By Kelli Drummer-Avendano
Being aware of how different groups of Americans have struggled for equal rights is an essential part of understanding history, especially because the effects and continuation of these struggles can still be seen today. Students in Grades 4–6 can explore the great movements for equality in America’s past with the five-title series Participación cívica: Luchar por los derechos civiles.
This series highlights the key figures and events of each movement, while also explaining the incidents that fueled them. Through the use of photographs and primary sources, students are transported back in time to grasp the significance of these crusades. Additionally, the books challenge readers to think about how they can help advance the rights and freedoms of all Americans.
Included in this series is a volume on the American Civil Rights Movement of the 1950s and 1960s, which is perhaps one of the most recognized fights for justice. Students learn how leaders of the movement made their voices heard and would not settle for unfair treatment of African Americans. The struggle for women’s suffrage is another well-known movement to explore.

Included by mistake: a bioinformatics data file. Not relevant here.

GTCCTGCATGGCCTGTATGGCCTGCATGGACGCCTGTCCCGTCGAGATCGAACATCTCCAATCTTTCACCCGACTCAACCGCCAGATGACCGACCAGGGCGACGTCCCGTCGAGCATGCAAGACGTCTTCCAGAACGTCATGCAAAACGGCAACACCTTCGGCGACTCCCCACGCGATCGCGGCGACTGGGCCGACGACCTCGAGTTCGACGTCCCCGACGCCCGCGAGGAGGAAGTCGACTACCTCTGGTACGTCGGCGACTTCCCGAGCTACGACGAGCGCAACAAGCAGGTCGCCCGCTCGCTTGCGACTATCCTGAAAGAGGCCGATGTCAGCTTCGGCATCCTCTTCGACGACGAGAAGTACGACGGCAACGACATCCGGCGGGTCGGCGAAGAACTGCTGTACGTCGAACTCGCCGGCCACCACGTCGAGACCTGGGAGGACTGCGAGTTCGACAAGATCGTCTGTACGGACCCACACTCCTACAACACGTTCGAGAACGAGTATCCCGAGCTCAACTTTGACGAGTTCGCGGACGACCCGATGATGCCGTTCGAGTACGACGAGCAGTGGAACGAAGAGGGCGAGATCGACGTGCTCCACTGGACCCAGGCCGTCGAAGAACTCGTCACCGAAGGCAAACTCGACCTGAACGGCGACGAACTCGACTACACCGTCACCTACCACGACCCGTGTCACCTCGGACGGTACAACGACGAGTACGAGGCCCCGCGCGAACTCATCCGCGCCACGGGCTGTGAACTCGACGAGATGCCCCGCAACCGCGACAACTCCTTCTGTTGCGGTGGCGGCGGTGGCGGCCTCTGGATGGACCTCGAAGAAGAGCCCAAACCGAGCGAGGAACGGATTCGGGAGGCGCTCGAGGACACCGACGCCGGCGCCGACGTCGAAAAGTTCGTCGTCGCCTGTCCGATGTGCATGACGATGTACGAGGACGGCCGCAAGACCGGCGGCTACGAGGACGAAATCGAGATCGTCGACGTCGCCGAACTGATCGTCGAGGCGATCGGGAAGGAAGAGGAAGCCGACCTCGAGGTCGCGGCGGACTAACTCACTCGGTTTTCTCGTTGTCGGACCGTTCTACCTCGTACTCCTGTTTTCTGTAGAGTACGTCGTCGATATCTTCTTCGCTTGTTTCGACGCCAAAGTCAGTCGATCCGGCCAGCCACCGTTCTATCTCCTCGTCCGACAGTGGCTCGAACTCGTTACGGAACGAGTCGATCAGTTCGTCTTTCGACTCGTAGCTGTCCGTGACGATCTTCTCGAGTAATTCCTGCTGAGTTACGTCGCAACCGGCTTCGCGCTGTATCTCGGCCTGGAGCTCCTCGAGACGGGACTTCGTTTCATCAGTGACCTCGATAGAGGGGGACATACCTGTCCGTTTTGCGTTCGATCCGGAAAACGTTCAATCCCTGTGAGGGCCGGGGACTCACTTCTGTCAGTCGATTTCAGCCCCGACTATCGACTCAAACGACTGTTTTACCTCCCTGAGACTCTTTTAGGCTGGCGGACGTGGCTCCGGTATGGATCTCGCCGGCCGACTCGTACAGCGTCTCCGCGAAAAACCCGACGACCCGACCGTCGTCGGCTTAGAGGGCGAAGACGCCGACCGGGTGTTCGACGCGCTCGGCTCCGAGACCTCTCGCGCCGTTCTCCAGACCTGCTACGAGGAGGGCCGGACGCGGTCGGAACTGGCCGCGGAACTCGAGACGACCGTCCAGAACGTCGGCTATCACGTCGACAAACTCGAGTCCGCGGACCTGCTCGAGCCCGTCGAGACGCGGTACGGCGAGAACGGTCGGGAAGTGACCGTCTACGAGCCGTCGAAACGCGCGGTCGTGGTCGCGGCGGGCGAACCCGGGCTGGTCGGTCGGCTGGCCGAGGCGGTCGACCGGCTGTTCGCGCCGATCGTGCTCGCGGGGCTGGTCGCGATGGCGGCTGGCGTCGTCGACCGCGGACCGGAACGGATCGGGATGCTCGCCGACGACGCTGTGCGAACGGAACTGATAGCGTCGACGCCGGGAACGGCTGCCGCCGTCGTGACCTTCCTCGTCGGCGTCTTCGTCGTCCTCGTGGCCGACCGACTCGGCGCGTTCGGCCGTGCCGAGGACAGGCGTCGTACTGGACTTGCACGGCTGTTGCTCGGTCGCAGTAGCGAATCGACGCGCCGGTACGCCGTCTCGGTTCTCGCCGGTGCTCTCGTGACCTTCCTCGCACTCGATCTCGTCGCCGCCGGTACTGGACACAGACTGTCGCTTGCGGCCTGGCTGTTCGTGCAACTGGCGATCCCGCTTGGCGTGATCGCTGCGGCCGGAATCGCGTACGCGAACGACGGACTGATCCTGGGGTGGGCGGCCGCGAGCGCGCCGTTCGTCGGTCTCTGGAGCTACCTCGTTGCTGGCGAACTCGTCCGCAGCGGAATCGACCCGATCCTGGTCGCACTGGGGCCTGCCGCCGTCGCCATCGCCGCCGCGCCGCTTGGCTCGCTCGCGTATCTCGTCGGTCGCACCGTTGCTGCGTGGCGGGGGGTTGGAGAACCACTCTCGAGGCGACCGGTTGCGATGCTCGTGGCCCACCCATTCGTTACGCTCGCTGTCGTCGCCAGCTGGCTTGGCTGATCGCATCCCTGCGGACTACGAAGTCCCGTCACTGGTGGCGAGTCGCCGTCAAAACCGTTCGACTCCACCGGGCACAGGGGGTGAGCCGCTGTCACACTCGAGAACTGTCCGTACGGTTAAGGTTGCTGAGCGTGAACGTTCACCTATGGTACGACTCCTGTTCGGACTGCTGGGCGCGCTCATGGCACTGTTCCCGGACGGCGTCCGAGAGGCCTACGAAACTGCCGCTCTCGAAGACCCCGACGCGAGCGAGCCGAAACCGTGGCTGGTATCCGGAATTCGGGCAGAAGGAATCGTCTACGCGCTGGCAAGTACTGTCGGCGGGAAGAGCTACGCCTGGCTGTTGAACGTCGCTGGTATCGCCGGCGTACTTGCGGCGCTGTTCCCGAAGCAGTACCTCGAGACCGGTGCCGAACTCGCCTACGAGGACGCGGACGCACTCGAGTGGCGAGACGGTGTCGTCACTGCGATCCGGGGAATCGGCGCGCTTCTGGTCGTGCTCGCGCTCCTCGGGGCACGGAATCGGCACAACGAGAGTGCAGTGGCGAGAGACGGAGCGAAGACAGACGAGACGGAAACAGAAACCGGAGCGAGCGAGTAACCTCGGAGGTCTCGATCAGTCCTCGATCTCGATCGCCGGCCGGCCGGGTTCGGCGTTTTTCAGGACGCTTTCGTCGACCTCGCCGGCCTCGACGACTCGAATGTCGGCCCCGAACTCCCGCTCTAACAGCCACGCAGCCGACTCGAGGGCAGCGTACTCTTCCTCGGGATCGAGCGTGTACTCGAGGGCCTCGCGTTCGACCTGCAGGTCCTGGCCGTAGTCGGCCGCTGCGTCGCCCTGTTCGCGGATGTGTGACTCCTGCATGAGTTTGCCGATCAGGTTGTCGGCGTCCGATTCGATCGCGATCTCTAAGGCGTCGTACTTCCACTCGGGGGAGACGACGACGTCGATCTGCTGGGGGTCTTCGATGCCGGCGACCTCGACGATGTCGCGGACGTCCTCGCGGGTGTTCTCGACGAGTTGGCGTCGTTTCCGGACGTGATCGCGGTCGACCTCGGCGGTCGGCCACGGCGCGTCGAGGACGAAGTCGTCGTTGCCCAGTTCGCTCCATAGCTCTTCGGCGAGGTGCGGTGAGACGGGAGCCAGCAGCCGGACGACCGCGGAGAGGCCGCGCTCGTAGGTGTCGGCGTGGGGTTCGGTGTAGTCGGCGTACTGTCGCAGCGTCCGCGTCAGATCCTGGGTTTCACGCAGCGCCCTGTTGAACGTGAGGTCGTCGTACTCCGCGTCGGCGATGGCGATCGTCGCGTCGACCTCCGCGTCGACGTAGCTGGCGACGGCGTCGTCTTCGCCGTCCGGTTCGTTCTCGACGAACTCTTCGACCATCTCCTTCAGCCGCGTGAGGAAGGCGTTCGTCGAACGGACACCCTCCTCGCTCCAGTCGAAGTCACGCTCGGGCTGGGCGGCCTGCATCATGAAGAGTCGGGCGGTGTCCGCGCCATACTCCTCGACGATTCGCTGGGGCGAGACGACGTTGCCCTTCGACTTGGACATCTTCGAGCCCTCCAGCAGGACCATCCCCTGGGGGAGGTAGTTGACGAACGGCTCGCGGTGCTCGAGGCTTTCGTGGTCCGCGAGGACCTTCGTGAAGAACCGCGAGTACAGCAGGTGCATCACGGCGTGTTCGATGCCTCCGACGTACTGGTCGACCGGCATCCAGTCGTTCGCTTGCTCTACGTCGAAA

Many Americans take for granted the right to vote, but for more than 100 years after the founding of this country, women were not allowed to make their opinions known by casting their ballots. The volume in this series on the subject shows readers firsthand how the women’s suffrage movement changed the lives of American women forever.
Other important movements in the series that students may not be as familiar with include the struggles for rights for people with disabilities, Native American rights, and Mexican American rights. These fights for equal treatment in America have touched the lives of millions of people over the years and have often inspired similar movements around the world.
Let students be inspired by the past to help better the future of America with this amazing series!